A Dialogue with Cindy Selfe and Doug Hesse
What does composition mean?
What does it mean to compose?
How do your definitions affect what you teach in first-year composition and how you teach it?
During the first Extended CCC Conversation, on March 4 at 4:00 pm EST, Cindy Selfe and Doug Hesse met in a virtual environment to continue a conversation they began in the Interchange section of the current issue of College Composition and Communication. Along with CCC journal editor, Kathi Yancey, hope you enjoyed the conversation!
If you were unable to attend the virtual event or if you would like to review the session or pass it along to your colleagues, a recording is now available for you to view. Note: In order to view the recording, you must have the most recent version of Java loaded on your computer. Please visit Elluminate support to run a system check.
The following mp3 file (of Rachel Sullivan speaking) was also played during the virtual event but did not come through on the recording.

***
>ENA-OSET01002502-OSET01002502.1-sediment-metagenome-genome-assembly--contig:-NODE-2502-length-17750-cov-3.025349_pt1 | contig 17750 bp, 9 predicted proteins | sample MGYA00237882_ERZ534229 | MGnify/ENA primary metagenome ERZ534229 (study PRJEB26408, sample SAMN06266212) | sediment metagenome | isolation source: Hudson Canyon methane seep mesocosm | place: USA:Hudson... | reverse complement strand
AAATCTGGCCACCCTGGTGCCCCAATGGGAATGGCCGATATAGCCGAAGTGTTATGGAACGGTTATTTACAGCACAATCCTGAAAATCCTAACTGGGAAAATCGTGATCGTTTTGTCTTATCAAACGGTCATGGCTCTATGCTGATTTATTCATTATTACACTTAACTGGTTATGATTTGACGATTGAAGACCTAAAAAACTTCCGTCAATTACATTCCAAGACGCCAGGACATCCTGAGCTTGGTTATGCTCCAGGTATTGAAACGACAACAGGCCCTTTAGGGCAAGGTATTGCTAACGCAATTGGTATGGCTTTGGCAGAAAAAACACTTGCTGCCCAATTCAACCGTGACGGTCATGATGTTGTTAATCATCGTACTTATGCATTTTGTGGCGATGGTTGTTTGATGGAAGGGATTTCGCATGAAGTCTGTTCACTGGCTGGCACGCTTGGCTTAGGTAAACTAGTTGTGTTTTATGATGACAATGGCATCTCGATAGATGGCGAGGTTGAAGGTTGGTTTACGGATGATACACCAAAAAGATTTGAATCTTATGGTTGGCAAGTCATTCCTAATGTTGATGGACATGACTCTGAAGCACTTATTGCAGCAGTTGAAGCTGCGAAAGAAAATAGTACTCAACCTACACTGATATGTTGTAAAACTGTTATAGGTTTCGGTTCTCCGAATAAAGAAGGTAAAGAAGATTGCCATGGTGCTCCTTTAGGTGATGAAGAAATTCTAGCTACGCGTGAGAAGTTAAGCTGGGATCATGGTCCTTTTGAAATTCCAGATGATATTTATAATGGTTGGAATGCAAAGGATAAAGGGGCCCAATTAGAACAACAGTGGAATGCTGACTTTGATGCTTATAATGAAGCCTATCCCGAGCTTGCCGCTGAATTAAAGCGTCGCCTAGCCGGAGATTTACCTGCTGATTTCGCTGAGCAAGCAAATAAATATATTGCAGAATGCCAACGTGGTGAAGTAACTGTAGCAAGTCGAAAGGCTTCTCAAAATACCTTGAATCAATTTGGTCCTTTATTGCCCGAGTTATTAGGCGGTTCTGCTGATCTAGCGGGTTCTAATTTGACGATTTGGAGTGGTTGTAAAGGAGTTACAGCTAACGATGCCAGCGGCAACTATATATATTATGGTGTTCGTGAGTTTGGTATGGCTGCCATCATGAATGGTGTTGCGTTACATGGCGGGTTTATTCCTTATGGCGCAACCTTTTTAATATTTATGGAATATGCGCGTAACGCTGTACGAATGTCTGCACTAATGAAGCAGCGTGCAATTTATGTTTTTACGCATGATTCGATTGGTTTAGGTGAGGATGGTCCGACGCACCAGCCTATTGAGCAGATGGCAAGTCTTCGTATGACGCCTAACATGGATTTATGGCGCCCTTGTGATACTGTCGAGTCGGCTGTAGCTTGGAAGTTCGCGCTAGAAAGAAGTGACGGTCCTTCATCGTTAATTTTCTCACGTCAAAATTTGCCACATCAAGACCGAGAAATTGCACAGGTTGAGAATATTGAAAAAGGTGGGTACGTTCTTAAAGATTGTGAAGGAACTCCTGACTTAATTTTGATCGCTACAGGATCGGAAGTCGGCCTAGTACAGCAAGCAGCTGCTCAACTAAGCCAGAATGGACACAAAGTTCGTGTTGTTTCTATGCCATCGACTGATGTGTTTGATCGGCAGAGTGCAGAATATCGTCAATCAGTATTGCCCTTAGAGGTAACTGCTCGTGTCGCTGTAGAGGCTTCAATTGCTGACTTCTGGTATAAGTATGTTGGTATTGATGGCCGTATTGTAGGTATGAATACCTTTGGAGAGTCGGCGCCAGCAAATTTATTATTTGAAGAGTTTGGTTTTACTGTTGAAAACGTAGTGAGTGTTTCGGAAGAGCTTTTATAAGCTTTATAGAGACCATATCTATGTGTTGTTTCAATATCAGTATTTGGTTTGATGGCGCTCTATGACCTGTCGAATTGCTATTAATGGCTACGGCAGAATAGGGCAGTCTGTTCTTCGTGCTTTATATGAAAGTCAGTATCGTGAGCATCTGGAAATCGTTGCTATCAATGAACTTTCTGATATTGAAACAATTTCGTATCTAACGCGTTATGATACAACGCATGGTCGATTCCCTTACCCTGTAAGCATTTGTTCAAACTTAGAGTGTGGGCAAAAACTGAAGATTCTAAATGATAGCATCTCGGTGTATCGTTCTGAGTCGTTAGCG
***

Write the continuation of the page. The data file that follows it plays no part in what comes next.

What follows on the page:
In the February 2010 issue, Doug responds to Cindy’s June 2009 CCC article, where she uses the metaphor of voice to theorize a definition of composition that is richly multimodal. In response, Doug asks what the limits of our definition of composition might be and what a capacious answer might mean for our teaching. Cindy offers a reply.
Together, live and online, they considered two questions. First, how do we define composition? And second, what does this definition mean for our teaching of first-year composition?
In addition, you might be interested in a related resource on this topic that was recently published by NCTE, College Credit for Writing in High School: The "Taking Care of" Business by Kristine Hansen and Christine R. Farris (with a Foreword by David A. Jolliffe and Afterword by Douglas Hesse).